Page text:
Gov. Ron DeSantis is pushing back against reports he’s stiff-arming South Florida mayors when it comes to the state’s COVID-19 response plans.
As the Miami Herald reported, multiple mayors including Miami-Dade County Mayor Daniella Levine Cava and Miami Mayor Francis Suarez say they’ve struggled to meet with the Governor to discuss concerns about the state’s reopening rules. On Monday, DeSantis rebuffed those claims while appearing at a news conference on environmental issues alongside Levine Cava.
“I congratulated her on her win and said, ‘I’m willing to work with you on whatever we can to help the county.’ This is an important part of our state,” DeSantis said of Levine Cava and the county she leads after winning the mayoral race in November.
“She’s a strong Mayor of a county that’s bigger than like probably 20 states in our country. And so it’s really, really significant.”
He went on to argue that any ideological differences won’t be a barrier to cooperating on the handling of COVID-19. DeSantis is a Republican. While Levine Cava ran in a nonpartisan mayoral contest, she’s aligned with Democrats.
“I told her that she ran on a certain platform and she’s going to pursue that, and if I don’t agree with everything, I’m not going to come nitpick on that,” DeSantis said. “I’m going to find examples where we can work together. So our door’s always open.”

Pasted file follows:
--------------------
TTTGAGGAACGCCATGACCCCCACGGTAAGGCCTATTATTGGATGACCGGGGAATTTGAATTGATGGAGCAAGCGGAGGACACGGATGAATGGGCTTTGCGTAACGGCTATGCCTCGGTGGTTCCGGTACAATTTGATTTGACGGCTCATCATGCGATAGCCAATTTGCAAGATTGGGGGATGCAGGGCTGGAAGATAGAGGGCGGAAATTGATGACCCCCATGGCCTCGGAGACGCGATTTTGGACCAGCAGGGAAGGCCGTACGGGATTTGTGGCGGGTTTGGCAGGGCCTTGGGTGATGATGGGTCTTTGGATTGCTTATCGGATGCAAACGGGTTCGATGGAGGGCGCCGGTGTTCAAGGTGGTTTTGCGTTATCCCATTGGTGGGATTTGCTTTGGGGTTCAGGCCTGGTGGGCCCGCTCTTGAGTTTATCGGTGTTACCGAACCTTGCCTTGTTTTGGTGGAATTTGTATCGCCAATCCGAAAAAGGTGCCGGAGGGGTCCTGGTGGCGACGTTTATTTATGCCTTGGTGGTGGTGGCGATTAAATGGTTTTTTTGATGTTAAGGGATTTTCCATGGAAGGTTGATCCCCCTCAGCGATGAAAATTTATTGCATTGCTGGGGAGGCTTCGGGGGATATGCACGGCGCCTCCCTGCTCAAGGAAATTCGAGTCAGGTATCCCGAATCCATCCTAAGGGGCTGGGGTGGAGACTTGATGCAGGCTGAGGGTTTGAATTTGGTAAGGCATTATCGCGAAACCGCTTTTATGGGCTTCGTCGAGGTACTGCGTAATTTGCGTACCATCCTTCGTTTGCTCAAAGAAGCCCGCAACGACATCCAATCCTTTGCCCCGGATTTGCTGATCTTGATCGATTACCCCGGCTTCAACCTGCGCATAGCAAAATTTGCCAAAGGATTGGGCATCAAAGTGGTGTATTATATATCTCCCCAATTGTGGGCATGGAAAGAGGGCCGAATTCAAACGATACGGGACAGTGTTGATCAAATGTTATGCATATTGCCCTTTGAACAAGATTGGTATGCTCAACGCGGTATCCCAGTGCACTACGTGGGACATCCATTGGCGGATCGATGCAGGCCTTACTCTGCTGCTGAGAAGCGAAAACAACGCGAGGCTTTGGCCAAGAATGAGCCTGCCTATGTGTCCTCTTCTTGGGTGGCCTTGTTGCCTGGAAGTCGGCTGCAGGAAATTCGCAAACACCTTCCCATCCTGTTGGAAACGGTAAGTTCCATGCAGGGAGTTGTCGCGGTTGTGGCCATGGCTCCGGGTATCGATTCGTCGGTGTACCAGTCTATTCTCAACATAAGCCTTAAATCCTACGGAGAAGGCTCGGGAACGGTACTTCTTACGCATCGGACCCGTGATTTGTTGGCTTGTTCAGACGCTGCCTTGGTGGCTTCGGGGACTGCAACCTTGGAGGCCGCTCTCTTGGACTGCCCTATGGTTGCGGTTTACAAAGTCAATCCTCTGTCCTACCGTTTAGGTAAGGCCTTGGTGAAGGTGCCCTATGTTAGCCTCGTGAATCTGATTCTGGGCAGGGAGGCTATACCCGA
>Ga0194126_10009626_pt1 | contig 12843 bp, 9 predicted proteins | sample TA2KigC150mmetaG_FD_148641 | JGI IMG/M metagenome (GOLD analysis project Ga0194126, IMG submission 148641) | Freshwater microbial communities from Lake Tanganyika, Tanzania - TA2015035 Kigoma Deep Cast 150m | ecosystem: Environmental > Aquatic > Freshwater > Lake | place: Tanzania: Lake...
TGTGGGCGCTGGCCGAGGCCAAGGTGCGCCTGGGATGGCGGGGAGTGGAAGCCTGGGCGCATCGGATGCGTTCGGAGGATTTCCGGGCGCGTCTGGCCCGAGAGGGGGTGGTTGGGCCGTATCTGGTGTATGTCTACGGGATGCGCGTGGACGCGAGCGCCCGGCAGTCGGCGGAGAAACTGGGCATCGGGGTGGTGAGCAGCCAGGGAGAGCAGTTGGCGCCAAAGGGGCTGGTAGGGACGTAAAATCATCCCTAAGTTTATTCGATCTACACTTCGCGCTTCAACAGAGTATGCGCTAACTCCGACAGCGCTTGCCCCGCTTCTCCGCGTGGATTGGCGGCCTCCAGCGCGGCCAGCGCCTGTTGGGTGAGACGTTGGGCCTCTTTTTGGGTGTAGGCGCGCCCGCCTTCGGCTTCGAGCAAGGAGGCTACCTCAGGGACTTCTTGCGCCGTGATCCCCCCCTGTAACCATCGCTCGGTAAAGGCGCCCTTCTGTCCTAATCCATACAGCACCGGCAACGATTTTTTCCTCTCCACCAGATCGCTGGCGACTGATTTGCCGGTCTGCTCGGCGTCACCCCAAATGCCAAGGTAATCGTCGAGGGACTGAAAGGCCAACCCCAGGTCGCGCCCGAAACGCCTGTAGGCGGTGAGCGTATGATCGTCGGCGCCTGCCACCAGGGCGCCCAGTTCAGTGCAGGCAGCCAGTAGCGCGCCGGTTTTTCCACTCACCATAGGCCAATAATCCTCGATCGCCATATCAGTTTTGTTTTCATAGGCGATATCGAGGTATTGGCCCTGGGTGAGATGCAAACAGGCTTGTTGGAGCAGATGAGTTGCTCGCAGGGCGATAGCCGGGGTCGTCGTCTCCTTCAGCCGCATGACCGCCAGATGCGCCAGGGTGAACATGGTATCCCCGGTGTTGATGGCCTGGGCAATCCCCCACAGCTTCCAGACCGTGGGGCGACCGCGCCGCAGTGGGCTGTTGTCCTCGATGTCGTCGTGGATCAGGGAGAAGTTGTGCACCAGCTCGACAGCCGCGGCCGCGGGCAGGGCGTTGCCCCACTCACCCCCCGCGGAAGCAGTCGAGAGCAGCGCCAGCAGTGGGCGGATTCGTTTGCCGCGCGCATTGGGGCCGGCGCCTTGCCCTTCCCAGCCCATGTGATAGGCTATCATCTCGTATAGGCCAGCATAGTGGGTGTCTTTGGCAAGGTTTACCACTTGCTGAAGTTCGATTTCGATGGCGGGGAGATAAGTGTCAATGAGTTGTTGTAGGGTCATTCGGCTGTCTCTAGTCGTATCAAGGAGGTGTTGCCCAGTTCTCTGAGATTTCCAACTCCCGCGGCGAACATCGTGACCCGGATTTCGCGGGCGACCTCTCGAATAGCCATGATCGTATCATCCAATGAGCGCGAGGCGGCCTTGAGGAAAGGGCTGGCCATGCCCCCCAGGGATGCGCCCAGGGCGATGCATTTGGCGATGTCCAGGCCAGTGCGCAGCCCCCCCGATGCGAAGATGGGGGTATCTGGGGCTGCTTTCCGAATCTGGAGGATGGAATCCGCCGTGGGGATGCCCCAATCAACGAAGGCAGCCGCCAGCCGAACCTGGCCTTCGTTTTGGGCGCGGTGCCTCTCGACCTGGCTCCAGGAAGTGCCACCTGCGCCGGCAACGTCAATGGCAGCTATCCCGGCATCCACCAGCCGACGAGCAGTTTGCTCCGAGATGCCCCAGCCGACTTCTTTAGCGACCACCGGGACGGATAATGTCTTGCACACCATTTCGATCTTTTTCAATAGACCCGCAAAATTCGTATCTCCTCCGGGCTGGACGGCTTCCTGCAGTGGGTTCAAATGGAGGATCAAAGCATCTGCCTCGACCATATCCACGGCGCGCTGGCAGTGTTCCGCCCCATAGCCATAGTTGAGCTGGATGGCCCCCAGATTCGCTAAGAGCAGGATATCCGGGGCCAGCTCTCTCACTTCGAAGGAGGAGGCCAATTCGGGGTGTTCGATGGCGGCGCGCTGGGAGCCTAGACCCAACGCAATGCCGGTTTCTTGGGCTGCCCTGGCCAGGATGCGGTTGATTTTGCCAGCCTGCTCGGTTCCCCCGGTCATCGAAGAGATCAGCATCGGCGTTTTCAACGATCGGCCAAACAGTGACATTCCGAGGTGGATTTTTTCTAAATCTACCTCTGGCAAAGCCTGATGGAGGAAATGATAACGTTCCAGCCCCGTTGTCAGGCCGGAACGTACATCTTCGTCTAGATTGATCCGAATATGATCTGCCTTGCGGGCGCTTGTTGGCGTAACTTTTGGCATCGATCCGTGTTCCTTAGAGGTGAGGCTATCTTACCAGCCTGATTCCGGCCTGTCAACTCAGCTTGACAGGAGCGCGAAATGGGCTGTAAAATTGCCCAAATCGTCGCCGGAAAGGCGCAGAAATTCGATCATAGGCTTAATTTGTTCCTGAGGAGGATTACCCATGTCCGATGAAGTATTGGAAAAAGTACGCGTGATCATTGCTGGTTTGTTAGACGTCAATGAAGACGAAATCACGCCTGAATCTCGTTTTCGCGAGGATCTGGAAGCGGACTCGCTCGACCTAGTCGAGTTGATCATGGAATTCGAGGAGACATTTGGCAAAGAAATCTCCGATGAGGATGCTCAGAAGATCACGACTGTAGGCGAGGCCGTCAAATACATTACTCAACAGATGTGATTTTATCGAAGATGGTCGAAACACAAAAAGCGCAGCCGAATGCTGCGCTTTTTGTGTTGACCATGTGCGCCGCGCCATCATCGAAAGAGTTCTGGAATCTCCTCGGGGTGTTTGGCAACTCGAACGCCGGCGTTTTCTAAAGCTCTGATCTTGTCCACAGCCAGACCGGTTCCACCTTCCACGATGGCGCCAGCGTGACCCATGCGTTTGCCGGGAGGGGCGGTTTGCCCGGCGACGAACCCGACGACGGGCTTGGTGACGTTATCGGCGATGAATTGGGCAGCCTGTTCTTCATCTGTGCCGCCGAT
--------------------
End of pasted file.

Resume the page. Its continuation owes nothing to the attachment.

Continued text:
Levine Cava did not address the topic during Monday’s news conference, which focused on additional state funding to help preserve Biscayne Bay.
The Herald’s report last week did detail efforts between the chiefs of staff for Levine Cava and DeSantis to set up a meeting regarding the COVID-19 pandemic. According to the Governor, the two talked about vaccine distribution as part of his visit to South Florida.
“We also had some facilities in Dade who were able to handle it and administer it,” DeSantis said of the vaccine. “So we worked with them. And I told the Mayor if there are more facilities, if we can send more strike teams, we want to do that. We want to be helpful.”
Other mayors say they’ve had no such luck. For weeks, several local leaders have pushed the Governor to loosen restrictions on preventative actions allowed at the local level. An executive order issued this past September blocks municipalities from collecting fines to enforce mask mandates.
Phase Three of the state’s reopening plan also allows all businesses to open, and permits only a small number of regulations from municipalities.
“It’s unmistakably clear that Florida’s approach to managing this pandemic is failing pretty horribly,” argued Miami Beach Mayor Dan Gelber last month. Cases have continued to rise into December.
Miami Mayor Suarez, a Republican, is pushing for more local control but has struggled to reach the Governor, according to last week’s Herald report.
“I have made personal attempts, which have been unsuccessful,” Suarez said. “I’ve asked people who have acted as emissaries. It hasn’t worked.”